After all this brain work it is nice to switch to the lower jaws, which are pretty straightforward. Come to think of it, straight forward is the direction they run, from the jaw joint at the back to the beak in front. Each jaw is quite separate from the other, and each is articulated (joined) with the rather heavy predentary bone in a joint that may have allowed some degree of independent movement. The principal bone of the lower jaw is the dentary, the tooth-bearing bone.25 In Chasmosaurus the dentary is 42 cm long, and at the back it has a heavy, erect process, the coronoid process, that stands 16 cm above the lower border of the jaw. The coronoid process is a lever on which the jaw-closing muscles insert. The body of the dentary is rounded laterally, whereas the inner surface has a series of vertical grooves that represent the positions for each of the vertical columns of teeth. There are twenty-eight tooth positions in both the upper and lower jaws. We will have more to say about teeth in the last chapter. The other bones of the jaw are much smaller and are joined rather loosely; if an isolated lower jaw is found as a fossil, the smaller bones are usually missing because they have fallen off. The small bones are a bit of a jigsaw puzzle. The splenial is a long, thin bone that covers an open groove on the lower inner side of the dentary. The articular is a wide, cup-shaped bone that forms the joint with the skull.26 The cup is a socket to receive the condyle of the quadrate. The articular is very important, because it forms the hinge by which the jaw rotates open. The articular is supported underneath by the angular, and the prominent bone that links the articular and angular to the dentary is the surangular ("on top of the angular"), which is a tall bone that forms the rear portion of the coronoid process.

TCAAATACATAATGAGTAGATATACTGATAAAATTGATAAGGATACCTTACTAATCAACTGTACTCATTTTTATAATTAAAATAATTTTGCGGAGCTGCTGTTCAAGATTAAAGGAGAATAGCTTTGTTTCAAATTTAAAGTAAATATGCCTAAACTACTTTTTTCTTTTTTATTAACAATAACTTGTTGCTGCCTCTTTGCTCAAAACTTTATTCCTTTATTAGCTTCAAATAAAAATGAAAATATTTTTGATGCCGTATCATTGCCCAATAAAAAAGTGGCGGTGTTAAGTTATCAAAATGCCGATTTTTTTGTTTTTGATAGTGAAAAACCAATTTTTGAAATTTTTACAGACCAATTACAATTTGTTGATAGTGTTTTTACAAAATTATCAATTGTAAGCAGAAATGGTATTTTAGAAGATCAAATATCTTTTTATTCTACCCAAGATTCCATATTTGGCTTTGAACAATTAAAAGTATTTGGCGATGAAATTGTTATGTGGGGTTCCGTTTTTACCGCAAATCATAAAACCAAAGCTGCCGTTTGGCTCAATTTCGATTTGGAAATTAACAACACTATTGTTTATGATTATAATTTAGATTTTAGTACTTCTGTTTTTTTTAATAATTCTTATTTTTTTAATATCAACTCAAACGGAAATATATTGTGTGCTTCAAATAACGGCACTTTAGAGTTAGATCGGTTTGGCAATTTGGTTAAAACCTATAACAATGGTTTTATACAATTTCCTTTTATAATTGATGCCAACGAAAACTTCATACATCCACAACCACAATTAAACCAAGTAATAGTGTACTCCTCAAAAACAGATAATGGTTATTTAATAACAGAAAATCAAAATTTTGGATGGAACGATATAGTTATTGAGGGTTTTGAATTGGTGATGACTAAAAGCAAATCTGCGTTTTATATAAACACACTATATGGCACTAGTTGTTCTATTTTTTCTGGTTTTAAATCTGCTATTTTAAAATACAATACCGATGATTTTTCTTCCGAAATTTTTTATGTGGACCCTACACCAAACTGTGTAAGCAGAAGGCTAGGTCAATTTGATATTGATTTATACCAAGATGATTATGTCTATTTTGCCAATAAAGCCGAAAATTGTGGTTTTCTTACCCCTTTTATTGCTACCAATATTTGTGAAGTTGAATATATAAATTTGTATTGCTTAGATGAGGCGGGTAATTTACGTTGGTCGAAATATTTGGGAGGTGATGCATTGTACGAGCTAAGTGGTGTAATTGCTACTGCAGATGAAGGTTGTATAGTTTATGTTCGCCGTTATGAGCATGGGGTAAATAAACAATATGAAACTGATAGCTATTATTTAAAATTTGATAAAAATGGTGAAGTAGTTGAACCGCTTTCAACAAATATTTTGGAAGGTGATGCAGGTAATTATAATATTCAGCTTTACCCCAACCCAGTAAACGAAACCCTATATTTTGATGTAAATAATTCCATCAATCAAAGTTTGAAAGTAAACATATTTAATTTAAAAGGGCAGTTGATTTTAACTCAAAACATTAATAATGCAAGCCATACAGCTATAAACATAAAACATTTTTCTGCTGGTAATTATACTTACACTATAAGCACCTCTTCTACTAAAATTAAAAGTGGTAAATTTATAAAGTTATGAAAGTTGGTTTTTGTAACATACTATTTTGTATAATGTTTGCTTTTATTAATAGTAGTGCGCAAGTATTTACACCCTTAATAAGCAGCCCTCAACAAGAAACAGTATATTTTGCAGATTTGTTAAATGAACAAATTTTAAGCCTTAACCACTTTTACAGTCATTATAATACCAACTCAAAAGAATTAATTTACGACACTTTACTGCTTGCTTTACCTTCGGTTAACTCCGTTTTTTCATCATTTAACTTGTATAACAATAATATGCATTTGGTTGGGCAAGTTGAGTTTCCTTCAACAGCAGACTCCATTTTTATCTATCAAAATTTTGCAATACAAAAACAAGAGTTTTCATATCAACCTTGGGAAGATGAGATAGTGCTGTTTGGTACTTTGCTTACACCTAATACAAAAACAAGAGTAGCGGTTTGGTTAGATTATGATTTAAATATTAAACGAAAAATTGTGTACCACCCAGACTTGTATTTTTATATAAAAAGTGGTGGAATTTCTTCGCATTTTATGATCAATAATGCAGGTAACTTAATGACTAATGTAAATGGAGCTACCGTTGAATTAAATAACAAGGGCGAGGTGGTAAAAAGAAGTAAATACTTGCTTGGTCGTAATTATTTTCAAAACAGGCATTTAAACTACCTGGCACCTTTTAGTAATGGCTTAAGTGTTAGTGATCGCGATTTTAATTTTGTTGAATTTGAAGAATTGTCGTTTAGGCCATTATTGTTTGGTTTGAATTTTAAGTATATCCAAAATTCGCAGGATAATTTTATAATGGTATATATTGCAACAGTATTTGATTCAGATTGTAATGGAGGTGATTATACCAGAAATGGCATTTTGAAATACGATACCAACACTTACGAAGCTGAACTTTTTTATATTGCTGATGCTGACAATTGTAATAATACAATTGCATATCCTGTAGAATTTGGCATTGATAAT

There—we have done it. The skull we have before us measures an impressive 147 cm in length. This size is routine, not exceptional, for horned dinosaurs, which had very large skulls. Of course the "true" skull, that is, the part common to all dinosaurs, was only half that length. The great length of these skulls is accounted for by the frill, the advertising structure. When the skull is joined to the skeleton, the total length of the animal is 4.9 m, or 16 ft 2 in. We have in fact assembled an entire skeleton from a pile of 312 bones (Fig. 2.11). It was, I admit, hard work. Even though I have studied dinosaurs for many years, I have never done a job like this before. I admit I could not have done it without the help of some excellent books and technical papers. Newton

Dinosaur Skeleton
FIG. 2.11. Skeleton of Chasmosaurus. (Bruce J. Mohn/ Robert Walters.)